With his 1995 book Emotional Intelligence, author, psychologist and journalist Daniel Goleman sparked widespread interest in the role that our emotions play in thought, decision making and individual success. The book became an international bestseller and Goleman has subsequently earned two Pulitzer Prize nominations and landed on the Accenture Institute for Strategic Change's list of the ten most outstanding intellectuals in the world. Following his recent visit to Spain to participate in the annual ExpoManagement conference, Goleman discussed the implications of emotional intelligence in the corporate world and its direct relationship with corporate productivity today.
Although Goleman says emotional intelligence is gaining importance in business institutions, he recognizes that this is happening at a different pace in different countries. “Using the framework of emotional intelligence, companies can calculate with greater precision the chances that any individual will succeed than if they only evaluated his or her intellectual coefficient," Goleman noted, adding that the most academically successful student in a high school or college graduating class may have “wound up having inferior success at work compared with [someone] who was just an average student. The difference between the two is that the average student has been able not only to control his own emotions, but also positively influence groups of other workers. Everyone wants to work with him.”
This capacity to mediate the mood of a group is considered one of the key virtues of emotional intelligence as defined by Goleman. “When you’re the leader of a working group, the impact that you have on the emotional mood of the group is greater. Everyone pays attention to the mood of the boss and they adapt to him,” he said. “These mood swings are reflected in the levels of production. They tend to decline when the group is depressed and to rise in the opposite case.”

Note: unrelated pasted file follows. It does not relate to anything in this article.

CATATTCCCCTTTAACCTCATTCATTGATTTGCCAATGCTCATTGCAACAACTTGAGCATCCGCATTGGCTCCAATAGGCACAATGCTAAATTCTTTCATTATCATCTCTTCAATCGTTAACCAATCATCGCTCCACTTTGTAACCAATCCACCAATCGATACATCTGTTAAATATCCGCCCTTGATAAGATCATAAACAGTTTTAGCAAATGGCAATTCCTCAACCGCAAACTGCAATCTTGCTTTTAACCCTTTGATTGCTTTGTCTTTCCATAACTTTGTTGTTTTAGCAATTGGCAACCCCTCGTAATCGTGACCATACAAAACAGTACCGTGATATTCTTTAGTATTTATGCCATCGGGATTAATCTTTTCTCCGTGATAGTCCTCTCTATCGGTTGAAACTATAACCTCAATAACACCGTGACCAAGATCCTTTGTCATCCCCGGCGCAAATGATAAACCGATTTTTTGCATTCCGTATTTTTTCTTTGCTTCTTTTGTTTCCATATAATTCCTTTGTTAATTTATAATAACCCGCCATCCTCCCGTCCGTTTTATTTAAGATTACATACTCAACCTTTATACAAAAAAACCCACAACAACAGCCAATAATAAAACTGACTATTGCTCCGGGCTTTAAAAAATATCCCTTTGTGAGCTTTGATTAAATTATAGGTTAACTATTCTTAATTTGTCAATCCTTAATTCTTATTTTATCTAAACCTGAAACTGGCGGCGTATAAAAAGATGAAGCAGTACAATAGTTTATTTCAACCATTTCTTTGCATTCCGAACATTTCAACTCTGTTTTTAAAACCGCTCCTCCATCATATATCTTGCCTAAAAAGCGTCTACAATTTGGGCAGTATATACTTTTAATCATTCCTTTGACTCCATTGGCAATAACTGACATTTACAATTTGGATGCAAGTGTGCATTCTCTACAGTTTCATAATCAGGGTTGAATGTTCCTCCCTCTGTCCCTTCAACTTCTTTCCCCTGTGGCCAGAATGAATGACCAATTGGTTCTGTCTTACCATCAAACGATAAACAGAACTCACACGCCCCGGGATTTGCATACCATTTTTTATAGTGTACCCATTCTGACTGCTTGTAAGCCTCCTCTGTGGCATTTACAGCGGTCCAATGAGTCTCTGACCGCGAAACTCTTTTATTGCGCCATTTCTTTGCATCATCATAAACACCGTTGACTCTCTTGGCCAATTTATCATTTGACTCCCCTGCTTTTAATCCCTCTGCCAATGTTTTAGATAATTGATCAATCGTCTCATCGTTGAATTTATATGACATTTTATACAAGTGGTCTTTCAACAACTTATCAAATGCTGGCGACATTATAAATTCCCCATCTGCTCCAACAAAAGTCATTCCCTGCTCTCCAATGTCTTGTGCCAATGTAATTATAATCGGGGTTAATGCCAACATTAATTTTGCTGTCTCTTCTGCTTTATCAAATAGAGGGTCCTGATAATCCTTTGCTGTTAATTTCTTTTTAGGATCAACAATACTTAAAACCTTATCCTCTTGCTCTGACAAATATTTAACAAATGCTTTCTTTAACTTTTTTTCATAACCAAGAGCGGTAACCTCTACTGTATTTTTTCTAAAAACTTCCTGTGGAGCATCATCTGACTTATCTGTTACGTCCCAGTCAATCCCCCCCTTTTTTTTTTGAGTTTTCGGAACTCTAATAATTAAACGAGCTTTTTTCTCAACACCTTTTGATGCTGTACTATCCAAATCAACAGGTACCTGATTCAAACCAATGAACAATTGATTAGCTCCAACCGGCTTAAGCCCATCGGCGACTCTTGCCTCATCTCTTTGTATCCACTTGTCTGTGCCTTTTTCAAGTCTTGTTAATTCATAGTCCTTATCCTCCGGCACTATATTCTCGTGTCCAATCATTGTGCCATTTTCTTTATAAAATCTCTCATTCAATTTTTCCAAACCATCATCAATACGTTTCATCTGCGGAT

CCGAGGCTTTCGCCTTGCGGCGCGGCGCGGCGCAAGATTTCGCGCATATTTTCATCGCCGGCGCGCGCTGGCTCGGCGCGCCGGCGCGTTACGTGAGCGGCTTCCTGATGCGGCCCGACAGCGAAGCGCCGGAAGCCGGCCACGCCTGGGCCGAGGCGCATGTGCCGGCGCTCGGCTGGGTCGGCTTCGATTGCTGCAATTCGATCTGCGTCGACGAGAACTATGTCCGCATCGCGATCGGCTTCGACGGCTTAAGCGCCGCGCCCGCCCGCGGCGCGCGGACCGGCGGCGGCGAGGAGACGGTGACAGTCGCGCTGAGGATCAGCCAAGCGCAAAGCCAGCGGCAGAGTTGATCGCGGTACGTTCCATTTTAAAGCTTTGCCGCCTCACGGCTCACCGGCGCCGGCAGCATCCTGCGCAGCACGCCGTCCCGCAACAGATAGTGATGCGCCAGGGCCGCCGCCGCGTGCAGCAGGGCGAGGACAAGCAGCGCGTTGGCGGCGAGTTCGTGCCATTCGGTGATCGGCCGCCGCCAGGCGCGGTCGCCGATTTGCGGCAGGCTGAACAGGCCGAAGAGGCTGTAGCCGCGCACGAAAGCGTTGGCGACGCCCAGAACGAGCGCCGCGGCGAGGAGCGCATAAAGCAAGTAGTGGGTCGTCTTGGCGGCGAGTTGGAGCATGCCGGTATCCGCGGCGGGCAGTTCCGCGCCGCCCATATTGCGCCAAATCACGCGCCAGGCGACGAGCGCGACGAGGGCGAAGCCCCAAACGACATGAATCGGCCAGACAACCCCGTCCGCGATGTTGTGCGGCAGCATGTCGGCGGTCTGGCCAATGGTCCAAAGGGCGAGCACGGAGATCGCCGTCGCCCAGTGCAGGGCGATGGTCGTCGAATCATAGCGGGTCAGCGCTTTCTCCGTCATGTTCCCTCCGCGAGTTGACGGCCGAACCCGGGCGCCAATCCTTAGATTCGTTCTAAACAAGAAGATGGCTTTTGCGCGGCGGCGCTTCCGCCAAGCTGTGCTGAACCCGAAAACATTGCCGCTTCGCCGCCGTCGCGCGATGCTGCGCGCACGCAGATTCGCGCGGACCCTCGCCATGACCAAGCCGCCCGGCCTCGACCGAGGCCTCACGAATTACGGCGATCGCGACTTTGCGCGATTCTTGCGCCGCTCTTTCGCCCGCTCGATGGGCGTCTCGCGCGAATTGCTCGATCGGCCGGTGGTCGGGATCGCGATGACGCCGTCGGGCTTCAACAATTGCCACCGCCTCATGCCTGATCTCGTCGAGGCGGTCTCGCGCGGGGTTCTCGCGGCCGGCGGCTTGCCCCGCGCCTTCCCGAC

Just as the mood of the leader is evaluated by the employees, so are his actions. Thus, Goleman suggested that many companies in Spain, for example, are making a big mistake when they announce large-scale layoffs via the mass media without adequately informing their own staff members about those moves beforehand. “When an organization feels obliged to take these drastic measures, it needs to stop and think about how to carry them out, and consider the impact that the actions will have on the mood of those who remain in the company."
Spanish telecommunications company Telefónica has been one of the companies to announce a record-high layoff, which affected 6,500 employees in its workforce in Spain. Goleman did not dispute the wisdom of the move as a business decision, but he questioned why the firm announced the cuts before company officials were certain exactly how many workers would be affected. Just a few days after releasing the news, Telefónica expanded the restructuring to cover 8,500 employees, only to return later to the initial figure of 6,500. According to Goleman, these decisions "create great fear and instability within companies. Companies need to maintain their rhythm of production or even surpass it. That means they need to send a message that explains that, unfortunately, they have had to let go of some personnel in order for the company to survive. But that when the situation improves, they will open their doors so people can come back.” Goleman said a company in this situation must project sincerity not only in the media, but also among its employees. For example, he applauded Spanish steel producer ArcelorMittal, which negotiated every last detail of its restructuring process with representatives of its labor force before communicating them to the market.